For now, despite the gyrations in tech stocks, there is no sign that the Internet-infotech boom is slowing yet. Business spending on computers and communications equipment rose at a strong 14% rate in the fourth quarter. According to a new report from the Semiconductor Industry Assn., global chip sales in the fourth quarter increased by 10.5% over the third quarter, after falling for most of 1998.
UP AND UP. Indeed, the performance of the economy keeps confounding skeptical economists. The latest good news: On Feb. 9, the Bureau of Labor Statistics announced that productivity rose at a 3.7% rate in the fourth quarter, the fastest rate in three years. Forecasters who had been predicting 2% growth in gross domestic product for 1999 are now revising their estimates to 3% or more.
The gains in productivity point up one of the advantages of U.S.-style capitalism: the ability to move human and financial resources to the cutting edge of the economy quickly. From that point of view, the stratospheric rise of many Internet stocks reflects precisely what is supposed to happen. Drawn by the possibility of big gains, investors are willing to fund a wide variety of new companies, greatly accelerating the pace of innovation. And even if most of the start-ups fail, the net result is to move the economy forward at a faster pace.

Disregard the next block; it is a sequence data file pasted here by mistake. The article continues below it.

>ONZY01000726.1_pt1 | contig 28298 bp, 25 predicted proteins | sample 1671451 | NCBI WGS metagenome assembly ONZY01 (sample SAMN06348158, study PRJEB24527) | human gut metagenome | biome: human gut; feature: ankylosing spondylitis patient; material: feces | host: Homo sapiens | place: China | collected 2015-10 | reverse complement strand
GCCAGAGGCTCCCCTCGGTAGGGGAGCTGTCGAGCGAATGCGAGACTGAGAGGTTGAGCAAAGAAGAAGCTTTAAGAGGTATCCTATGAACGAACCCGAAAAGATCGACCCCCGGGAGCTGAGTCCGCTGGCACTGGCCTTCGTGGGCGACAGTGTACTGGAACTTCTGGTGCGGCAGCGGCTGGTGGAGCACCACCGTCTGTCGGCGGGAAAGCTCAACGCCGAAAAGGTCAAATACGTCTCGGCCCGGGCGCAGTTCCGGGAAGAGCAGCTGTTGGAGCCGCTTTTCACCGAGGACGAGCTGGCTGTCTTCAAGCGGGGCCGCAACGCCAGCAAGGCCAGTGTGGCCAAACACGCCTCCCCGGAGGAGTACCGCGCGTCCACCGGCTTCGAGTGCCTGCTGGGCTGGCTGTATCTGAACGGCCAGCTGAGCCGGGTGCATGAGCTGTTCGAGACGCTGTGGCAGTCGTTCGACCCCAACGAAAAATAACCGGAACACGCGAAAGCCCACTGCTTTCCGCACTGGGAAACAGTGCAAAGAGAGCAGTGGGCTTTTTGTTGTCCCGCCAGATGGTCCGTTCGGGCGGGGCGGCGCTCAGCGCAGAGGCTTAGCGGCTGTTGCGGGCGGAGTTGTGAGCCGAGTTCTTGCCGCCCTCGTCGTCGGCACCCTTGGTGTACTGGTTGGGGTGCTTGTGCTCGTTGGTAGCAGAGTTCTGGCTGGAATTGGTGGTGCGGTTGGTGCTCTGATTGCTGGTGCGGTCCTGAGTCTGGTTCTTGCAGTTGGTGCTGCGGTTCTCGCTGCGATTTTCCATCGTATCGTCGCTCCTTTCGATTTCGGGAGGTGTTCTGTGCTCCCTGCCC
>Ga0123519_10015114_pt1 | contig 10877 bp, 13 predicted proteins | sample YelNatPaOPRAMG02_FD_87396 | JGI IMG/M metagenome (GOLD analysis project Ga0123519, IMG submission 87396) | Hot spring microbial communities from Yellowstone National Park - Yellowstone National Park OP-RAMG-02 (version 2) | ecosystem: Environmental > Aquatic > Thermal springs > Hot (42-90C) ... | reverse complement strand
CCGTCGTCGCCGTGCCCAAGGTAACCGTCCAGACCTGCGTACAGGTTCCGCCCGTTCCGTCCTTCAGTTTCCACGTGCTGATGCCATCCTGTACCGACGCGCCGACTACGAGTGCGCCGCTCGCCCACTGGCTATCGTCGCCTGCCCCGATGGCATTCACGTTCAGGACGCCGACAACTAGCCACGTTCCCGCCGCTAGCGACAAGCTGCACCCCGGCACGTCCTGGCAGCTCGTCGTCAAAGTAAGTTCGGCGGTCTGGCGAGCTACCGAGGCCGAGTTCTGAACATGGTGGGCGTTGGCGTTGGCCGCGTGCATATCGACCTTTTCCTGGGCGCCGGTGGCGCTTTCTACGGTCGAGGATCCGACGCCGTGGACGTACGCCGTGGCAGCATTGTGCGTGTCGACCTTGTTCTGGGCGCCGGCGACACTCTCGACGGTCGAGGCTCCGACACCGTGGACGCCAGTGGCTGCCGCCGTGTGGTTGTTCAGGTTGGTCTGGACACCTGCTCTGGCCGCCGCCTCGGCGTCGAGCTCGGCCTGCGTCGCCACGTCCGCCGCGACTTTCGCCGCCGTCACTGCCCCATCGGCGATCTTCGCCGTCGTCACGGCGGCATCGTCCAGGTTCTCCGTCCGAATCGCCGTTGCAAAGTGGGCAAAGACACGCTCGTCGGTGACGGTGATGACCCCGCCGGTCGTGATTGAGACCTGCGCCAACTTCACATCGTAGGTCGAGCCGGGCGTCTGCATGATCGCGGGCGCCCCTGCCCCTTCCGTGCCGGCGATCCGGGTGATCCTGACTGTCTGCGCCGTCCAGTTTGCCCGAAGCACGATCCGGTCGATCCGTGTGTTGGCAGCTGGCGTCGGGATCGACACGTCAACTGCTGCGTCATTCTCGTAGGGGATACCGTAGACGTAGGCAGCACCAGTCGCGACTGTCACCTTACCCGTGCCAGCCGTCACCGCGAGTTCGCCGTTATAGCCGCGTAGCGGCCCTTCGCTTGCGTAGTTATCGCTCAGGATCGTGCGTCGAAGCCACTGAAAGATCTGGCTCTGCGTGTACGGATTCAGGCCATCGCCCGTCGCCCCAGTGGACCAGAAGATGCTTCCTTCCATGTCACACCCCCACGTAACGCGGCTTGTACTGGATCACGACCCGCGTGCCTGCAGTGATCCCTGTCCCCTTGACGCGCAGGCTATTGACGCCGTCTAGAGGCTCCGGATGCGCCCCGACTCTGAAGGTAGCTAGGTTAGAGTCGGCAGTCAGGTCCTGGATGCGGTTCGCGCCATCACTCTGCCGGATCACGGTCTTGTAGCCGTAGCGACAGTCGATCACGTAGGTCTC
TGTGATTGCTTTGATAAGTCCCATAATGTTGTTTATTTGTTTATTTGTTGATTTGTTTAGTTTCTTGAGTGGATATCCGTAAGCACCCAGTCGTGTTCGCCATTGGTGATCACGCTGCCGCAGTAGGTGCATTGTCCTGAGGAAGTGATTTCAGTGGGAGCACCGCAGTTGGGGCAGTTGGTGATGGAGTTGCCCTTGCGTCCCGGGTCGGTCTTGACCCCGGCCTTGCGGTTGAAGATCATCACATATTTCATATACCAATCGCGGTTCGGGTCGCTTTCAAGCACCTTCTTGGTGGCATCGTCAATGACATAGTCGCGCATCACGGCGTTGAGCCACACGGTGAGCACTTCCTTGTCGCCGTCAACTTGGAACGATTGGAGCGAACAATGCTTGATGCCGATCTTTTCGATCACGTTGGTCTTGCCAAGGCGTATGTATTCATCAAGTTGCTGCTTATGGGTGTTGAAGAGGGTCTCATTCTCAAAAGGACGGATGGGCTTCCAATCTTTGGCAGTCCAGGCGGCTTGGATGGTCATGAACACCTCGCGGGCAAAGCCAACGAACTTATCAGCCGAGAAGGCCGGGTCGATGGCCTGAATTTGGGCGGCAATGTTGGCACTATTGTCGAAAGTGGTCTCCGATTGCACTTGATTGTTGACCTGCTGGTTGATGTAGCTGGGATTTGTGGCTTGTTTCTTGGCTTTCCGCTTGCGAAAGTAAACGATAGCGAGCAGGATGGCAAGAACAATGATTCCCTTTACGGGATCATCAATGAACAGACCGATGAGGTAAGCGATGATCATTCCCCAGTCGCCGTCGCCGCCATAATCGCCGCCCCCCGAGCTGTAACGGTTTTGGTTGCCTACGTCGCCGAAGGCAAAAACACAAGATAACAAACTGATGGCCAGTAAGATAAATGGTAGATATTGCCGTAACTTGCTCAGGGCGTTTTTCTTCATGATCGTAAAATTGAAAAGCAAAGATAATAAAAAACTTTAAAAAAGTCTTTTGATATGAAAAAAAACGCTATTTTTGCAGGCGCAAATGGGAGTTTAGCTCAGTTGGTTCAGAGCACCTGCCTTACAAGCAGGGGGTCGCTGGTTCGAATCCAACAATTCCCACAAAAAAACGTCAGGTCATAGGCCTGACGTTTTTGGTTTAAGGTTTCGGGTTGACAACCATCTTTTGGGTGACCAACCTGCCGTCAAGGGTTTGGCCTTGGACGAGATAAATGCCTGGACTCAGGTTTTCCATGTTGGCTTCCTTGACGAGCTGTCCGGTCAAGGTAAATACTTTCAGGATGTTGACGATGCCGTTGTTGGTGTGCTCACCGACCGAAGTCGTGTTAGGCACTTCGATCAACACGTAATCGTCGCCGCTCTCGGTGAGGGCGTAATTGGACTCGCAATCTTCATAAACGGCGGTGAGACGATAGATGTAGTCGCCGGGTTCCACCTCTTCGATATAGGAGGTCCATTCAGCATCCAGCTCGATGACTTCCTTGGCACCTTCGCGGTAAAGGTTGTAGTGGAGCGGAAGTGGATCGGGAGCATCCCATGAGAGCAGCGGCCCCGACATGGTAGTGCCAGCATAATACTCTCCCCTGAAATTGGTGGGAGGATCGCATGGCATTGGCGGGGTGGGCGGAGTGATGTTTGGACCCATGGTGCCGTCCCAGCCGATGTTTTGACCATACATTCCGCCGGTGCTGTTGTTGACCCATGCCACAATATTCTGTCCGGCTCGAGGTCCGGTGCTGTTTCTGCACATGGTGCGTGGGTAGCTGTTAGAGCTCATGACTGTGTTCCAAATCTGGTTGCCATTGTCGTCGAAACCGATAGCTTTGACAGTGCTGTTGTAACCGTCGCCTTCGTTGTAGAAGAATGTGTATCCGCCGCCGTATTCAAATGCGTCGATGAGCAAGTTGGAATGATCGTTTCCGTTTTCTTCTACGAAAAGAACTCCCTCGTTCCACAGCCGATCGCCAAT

Equally important, the massive market capitalizations of companies such as Amazon.com Inc. and America Online Inc. are a wake-up call for existing businesses, forcing them to reorient their spending and hiring to cope with the rise of the Internet. That explains much of the surge in capital spending and borrowing that's now taking place. The Internet companies themselves have little debt, but the same is not true of their suppliers and competitors.
Some of the biggest borrowers were telephone companies, which were investing in new infrastructure and capacity. In 1998, for example, rapidly expanding Frontier Corp., a Rochester, N.Y.-based telephone company, boosted long-term debt by 44%, to $1.3 billion. Barnes & Noble Inc., facing tough competition from Amazon.com, was forced to increase long-term debt by more than 50% during the last two years to expand and keep up.
Are disruptions in the offing? Almost certainly. But there's no denying that high speed innovation and investment have left the U.S. in far better shape than it was just a few years ago.